Palermo Cathedral
The central body: the aisles

A new Cathedral

The transformation also affected the chapels and the side aisles, with the relocation of some of the rooms and, in particular, the movement of the southern portico by about five metres towards the forecourt. Small domes were placed on the side aisles to give light to the interior of the church, replacing the original windows that had been removed in the new structure of the building. The floor slabs and tombstones were removed and reused upside down as a covering for the plinth of the pillars. Enlightenment fervour had its place with the creation of a sundial ,

The Piazzi Sundial
Commissioned by Archbishop Filippo Lopez y Royo during the renovation of the Cathedral during the last decades of the 18th century, the sundial was designed in 1794/95 by Giuseppe Piazzi, a Theatine priest, professor of Astronomy at the University of Palermo and director of the Astronomical Observatory of the Royal Palace. Located in the area in front of the Sanctuary, it was completed and inaugurated in 1801, as suggested by a Latin inscription on the white marble plaque of the gnomon. The latter was made by drilling a hole, covered with a metal plate, into a limestone on the dome in front of the Chapel of St Francis of Paola. Consisting of a prismatic brass bar set into the floor, the sundial crosses the space in front of the aisle sanctuary obliquely and is also characterised by the representation of the signs of the zodiac, decorated with polychrome marble.

at the behest of Archbishop Philip Lopez y Royo .
The sundial was designed to “serve the public and decorate the Duomo”, with the aim of familiarising citizens with the measurement of time, according to the new European method .
In 1794, the task was entrusted to Giuseppe Piazzi , then Professor at the University of Palermo and Director of the Astronomical Observatory in the Royal Palace .
The sundial was placed inside the church, at the end of the nave, towards the transept, and is still visible and functional today. It receives light from an oriented hole in one of the small domes above the right side aisle. Another important modification involved the new arrangement of the royal tombs , moved from their original position in the right-hand Great Presbytery space of the Titulo , grouped together in a new large chapel built at the beginning of the right-hand nave.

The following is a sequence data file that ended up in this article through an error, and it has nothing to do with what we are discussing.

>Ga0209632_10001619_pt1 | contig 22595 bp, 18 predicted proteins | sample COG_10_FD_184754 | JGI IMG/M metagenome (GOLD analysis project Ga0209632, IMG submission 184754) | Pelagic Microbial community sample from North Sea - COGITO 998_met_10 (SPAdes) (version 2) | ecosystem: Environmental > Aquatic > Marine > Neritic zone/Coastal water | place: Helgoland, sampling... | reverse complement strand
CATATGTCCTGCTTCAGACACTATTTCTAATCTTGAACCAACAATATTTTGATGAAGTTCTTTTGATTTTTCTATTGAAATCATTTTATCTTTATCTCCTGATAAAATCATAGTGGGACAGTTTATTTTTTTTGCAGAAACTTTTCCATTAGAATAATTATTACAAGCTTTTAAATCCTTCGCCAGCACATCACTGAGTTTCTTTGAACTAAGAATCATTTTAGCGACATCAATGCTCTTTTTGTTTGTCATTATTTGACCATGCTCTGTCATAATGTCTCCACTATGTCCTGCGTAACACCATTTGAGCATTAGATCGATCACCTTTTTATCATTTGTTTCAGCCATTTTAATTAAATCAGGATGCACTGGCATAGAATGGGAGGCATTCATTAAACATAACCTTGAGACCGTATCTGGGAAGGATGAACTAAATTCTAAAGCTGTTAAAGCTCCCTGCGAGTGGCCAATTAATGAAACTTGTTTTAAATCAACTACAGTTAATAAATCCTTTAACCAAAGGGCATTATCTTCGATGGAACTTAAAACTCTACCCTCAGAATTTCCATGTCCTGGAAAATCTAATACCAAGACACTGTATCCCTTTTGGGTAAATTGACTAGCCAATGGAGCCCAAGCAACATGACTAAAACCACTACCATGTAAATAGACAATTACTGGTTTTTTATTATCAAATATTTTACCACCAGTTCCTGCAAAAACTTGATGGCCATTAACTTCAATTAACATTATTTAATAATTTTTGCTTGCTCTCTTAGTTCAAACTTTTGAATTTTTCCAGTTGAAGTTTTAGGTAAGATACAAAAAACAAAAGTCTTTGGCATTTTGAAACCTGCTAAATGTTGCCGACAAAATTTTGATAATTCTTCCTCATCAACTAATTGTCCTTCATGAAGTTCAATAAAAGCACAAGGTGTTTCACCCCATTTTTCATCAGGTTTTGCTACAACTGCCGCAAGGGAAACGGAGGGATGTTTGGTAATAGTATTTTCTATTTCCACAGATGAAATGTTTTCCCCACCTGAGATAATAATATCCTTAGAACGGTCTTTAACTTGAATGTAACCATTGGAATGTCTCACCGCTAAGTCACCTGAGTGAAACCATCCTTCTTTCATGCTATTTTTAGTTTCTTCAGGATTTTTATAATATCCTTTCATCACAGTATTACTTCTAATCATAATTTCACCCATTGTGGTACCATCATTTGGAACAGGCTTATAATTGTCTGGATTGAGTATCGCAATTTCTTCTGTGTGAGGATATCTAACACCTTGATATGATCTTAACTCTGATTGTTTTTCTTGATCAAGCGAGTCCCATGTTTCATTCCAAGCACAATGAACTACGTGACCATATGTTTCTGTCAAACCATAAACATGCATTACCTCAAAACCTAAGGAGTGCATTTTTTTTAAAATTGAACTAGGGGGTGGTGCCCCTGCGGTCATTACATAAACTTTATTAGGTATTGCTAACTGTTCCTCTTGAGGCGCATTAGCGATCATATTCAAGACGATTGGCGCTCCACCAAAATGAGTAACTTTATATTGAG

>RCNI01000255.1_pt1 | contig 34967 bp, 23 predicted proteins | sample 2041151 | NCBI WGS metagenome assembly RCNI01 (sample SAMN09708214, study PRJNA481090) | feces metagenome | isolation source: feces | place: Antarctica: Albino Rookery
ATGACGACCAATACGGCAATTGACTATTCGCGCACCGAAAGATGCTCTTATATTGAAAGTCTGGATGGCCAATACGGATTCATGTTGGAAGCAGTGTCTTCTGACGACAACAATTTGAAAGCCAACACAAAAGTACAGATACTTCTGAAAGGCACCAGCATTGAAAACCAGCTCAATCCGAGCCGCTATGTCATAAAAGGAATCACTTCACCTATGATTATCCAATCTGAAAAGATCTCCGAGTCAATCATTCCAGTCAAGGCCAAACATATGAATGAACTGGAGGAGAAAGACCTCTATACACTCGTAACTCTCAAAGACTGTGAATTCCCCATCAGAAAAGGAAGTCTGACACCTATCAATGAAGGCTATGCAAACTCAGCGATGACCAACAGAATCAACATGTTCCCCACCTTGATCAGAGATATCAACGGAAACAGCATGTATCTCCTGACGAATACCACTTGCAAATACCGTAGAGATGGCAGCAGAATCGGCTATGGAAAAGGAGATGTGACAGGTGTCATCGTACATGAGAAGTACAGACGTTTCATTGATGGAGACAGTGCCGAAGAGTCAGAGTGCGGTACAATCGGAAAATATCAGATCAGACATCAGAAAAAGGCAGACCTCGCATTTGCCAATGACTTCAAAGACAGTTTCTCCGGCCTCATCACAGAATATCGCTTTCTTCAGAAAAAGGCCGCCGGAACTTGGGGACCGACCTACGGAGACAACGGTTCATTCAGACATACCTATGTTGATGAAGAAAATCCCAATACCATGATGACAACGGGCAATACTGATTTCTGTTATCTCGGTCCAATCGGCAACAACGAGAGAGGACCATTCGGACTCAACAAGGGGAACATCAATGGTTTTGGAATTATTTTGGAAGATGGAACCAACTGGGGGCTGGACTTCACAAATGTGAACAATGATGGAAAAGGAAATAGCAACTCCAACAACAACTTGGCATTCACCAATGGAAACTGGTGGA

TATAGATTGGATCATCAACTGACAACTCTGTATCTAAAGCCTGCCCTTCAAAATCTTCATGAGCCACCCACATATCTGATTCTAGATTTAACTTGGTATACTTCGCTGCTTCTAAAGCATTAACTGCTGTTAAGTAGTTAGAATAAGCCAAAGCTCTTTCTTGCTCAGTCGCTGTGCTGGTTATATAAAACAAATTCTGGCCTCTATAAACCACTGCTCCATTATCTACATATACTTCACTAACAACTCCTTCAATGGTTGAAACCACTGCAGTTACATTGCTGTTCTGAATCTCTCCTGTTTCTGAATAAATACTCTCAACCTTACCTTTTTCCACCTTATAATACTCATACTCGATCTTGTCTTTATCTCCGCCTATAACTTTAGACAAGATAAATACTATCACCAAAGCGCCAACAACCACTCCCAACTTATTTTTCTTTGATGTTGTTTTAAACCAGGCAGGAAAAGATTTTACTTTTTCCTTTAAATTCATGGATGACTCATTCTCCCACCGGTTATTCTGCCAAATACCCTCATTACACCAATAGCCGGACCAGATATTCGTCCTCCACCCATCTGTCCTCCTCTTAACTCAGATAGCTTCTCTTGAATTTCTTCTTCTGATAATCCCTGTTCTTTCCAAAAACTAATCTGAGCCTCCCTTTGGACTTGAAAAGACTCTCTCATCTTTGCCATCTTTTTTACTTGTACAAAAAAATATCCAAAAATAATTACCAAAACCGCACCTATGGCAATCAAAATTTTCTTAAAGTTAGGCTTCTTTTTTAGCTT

The tombs of the bishops  were, instead, moved and placed in the so-called crypt .
After the restorations, the reopening of the cathedral for worship on 4 June 1801, on the feast of Corpus Christi , and the solemn consecration of the cathedral was celebrated on 4 June 1815, the same day as the last decorations were completed..
The structure thus defined has remained to this day

A tree full of life

Mosaic decoration

The columns of the nave: the meticulous study of the overall order

The towers facing the facade used as bell towers

The Cefalù cathedral: a construction yard undergoing a change between a surge of faith and control over the territory

The Virgin Hodegetria

Biblical themes enlivened by the dazzling light of the stained – glass windows overlooking the naves

Ecclesia munita

The rediscovered chapel

The decorated facade